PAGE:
I remember being in the minority apparently when Abacab was released because I immediately loved Keep It Dark. This wonderful number in its uniquely awkward time signature and another wonderful example of Genesis story telling with their tongues firmly in their cheeks, this one still gets the most plays from the album in the Hewitt household!

Dodo/Lurker too is another firm favourite and deservedly so. I still haven't got a clue what the tracks are actually about even after all these years but hey, so what! Musically this is another great example of proof that Genesis are a ROCK band and as part of the subsequent live show this track became a bona fide favourite.

Personally, I have yet to find a Genesis fan who admits to liking the next track: Who-Dunnit? Without doubt, the band took taking the piss a bit too far with this one. There is nothing endearing about the track at all and yet perversely, in the live context it managed to take on a life of its own but definitely the one Genesis track that I personally could live without!

Man On The Corner is innocuous enough, one of Phil's straight ahead stories which he does so well and which might have fitted even better into the framework of either Face Value or Duke but which works well enough here too.

Like It Or Not and Another Record have never really fitted so well on this album to my liking. I have always thought that the former should have been re-worked by Mike & The Mechanics and that the latter would have been better as a B Side but there you have it.

Once again, the standard of a Genesis album can often be judged by the quality of the tracks which are omitted and just as was the case with Duke, we have several tracks which appeared as B Sides or as the later "3 X 3" EP. Naminanu and Submarine are both something of a rarity being the only two instrumental tracks to have been released on singles to that point and both of which deserve more attention than they have hitherto been given.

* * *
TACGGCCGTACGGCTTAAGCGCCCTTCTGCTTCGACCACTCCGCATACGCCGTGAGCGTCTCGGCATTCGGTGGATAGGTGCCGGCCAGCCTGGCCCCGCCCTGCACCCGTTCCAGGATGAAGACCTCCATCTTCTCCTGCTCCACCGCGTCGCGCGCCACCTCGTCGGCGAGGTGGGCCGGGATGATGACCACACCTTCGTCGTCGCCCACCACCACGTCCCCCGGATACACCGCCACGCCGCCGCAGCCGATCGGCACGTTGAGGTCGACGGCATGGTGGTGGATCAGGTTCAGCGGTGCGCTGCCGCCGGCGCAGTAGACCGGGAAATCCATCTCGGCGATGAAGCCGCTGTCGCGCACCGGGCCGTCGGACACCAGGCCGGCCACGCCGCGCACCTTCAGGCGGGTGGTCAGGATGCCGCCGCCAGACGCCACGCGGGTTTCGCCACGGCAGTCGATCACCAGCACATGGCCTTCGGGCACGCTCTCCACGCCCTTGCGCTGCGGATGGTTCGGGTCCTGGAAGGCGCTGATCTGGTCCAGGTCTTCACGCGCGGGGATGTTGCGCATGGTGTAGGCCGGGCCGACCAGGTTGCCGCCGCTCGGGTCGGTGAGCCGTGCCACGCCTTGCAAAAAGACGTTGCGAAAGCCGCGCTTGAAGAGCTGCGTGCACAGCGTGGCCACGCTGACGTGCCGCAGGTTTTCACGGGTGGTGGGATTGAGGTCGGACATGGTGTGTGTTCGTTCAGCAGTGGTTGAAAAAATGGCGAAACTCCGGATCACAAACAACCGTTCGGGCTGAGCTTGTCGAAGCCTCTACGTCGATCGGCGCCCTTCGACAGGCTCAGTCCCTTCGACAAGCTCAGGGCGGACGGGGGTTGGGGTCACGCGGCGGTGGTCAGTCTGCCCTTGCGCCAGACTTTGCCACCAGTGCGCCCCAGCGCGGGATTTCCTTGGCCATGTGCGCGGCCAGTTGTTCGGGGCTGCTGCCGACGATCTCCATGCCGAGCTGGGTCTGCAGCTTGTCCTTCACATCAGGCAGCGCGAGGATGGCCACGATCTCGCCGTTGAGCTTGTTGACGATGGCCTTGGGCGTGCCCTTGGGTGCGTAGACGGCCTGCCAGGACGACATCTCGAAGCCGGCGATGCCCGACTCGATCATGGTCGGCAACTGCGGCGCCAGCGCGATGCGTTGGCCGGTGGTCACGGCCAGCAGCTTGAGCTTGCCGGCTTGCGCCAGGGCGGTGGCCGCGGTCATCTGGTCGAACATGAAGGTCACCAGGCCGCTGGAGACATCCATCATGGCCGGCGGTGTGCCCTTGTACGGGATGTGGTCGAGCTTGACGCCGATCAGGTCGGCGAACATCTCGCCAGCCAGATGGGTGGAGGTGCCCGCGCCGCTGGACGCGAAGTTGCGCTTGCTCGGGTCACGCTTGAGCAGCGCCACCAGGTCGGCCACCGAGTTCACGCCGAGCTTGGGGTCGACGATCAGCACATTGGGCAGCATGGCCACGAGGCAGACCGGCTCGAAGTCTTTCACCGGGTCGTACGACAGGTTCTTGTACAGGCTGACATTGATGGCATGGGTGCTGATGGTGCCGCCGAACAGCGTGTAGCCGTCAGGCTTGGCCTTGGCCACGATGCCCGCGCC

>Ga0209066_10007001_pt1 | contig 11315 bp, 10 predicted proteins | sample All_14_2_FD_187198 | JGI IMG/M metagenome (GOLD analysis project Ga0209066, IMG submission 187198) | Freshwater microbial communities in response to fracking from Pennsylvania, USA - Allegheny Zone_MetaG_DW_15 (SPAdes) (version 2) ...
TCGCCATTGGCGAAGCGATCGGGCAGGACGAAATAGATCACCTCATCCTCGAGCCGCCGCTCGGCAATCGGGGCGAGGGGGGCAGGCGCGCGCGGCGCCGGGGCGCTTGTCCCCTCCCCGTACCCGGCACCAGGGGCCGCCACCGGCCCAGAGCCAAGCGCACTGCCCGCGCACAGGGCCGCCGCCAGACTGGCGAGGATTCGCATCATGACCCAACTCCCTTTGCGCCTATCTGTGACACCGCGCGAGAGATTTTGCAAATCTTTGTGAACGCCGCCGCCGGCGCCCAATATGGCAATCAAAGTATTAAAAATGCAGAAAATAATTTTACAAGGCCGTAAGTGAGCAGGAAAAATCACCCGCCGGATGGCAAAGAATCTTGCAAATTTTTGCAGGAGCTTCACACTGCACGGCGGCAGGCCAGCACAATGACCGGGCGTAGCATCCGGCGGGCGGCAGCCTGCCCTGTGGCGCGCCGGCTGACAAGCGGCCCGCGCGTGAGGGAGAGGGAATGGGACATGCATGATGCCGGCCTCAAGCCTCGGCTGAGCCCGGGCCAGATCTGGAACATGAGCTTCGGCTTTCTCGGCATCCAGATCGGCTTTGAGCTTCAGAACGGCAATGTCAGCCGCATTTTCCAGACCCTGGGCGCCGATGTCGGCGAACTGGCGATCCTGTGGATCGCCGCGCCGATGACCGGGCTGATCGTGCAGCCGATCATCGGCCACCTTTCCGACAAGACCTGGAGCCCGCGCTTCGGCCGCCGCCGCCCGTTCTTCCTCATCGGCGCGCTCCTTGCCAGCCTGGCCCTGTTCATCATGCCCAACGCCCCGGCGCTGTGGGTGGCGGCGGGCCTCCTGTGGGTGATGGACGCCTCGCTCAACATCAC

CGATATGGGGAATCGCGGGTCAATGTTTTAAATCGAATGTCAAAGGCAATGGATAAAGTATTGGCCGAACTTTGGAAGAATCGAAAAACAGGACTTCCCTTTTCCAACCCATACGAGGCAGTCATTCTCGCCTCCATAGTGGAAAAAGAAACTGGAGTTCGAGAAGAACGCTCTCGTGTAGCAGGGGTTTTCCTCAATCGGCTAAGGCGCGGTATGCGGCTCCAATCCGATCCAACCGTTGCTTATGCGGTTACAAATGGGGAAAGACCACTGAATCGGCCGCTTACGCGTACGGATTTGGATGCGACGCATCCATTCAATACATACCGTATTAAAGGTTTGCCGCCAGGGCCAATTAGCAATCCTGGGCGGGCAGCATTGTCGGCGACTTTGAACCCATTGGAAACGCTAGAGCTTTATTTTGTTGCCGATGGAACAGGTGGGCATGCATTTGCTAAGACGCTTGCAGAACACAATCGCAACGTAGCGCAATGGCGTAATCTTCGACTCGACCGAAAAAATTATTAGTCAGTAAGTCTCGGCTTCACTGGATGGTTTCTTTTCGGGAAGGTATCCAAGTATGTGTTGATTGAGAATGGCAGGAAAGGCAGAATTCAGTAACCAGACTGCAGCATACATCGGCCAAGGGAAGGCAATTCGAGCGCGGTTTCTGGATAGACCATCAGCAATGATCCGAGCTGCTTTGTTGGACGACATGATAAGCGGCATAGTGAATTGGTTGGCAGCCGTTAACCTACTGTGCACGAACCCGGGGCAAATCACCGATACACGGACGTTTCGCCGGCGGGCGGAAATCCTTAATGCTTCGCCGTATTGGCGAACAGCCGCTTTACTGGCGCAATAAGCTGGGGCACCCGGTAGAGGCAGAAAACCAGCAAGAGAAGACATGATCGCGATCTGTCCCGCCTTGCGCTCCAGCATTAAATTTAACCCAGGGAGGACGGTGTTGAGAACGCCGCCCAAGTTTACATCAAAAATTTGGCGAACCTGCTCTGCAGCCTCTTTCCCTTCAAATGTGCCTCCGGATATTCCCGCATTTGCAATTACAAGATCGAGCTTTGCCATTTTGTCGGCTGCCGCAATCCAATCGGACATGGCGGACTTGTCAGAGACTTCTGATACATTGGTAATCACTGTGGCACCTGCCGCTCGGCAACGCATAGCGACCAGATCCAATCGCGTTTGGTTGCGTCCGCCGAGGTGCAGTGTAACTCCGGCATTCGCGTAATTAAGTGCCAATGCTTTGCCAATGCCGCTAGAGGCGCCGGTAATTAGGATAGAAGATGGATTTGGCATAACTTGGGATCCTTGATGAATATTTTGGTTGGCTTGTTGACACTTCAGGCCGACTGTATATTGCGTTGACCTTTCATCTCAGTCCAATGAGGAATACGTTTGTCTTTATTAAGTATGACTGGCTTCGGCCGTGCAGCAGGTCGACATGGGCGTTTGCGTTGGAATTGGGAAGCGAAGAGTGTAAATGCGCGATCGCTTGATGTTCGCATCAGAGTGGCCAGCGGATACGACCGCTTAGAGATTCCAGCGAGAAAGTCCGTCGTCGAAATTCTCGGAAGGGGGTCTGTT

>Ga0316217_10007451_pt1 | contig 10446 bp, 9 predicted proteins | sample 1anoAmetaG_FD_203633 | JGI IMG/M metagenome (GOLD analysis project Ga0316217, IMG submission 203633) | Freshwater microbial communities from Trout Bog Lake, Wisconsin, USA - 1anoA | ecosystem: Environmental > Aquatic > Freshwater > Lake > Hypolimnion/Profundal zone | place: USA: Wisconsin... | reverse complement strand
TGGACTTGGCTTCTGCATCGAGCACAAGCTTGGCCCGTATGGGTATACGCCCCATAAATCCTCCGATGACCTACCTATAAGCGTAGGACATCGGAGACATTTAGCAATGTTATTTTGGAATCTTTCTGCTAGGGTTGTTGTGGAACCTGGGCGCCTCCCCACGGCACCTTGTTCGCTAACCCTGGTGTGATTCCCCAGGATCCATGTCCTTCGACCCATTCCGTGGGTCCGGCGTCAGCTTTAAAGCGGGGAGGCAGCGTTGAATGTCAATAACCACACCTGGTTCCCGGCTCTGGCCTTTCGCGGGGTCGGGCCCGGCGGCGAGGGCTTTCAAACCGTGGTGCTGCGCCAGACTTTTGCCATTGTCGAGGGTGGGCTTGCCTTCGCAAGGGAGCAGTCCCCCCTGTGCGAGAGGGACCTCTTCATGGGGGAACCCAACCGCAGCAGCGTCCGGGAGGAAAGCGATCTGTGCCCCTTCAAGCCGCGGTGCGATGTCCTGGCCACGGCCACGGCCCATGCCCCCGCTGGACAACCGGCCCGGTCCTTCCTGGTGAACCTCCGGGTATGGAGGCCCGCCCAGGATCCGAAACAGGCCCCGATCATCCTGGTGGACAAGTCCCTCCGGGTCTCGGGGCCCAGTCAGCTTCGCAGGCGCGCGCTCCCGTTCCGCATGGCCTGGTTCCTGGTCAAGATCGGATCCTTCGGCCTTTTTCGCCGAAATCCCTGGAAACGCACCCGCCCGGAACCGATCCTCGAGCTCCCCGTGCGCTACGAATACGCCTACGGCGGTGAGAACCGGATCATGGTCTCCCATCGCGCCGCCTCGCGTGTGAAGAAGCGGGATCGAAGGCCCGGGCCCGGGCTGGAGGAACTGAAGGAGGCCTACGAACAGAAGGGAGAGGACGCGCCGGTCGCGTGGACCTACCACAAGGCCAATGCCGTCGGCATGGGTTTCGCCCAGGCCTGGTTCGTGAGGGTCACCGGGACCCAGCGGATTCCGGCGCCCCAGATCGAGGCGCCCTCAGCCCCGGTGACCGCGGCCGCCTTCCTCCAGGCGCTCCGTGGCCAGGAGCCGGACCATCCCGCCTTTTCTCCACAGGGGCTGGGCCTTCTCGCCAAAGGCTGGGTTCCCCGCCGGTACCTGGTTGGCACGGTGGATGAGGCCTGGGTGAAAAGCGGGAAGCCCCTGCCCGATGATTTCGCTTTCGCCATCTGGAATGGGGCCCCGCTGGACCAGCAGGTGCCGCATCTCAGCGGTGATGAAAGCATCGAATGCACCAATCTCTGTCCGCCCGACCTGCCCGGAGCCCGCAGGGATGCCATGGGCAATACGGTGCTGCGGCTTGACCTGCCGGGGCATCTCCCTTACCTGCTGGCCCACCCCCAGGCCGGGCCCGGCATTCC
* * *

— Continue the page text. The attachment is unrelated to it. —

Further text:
The subsequent EP containing Paperlate, You Might Recall and Me And Virgil are also a mixed bag. Paperlate itself easily fits into the new look which Genesis were trying to convey with the album. Bright, catchy and wonderfully augmented by the horn section again. Both You Might Recall and Me And Virgil fall somewhere between two stools, the latter in particular owing more to The Lady Lies than to Genesis 1981!

Abacab probably caused more howls of protest than any other Genesis album. The critics who stood poised to write the band off as old farts were left open-mouthed by their bold and innovative approach and above all their sense of humour. Fans who were weaned on the lush Genesis sound of old frequently found the more direct approach of their new music a step too far and left for pastures "old". That did not stop the band's inexorable rise from major cult band to stadium filling phenomenon. I admit that I struggled with the album when I first heard it - in fact it was the original "Hewitt frisbee" but once again, common sense prevailed and seen in the context of its time and the band's development, Abacab is on a par with The Lamb… in terms of challenging both musicians and fans and, as anyone who saw the band's shows in support of the album in 1981 or 1982, there was no skimping in terms of performance - but that's another part of our story!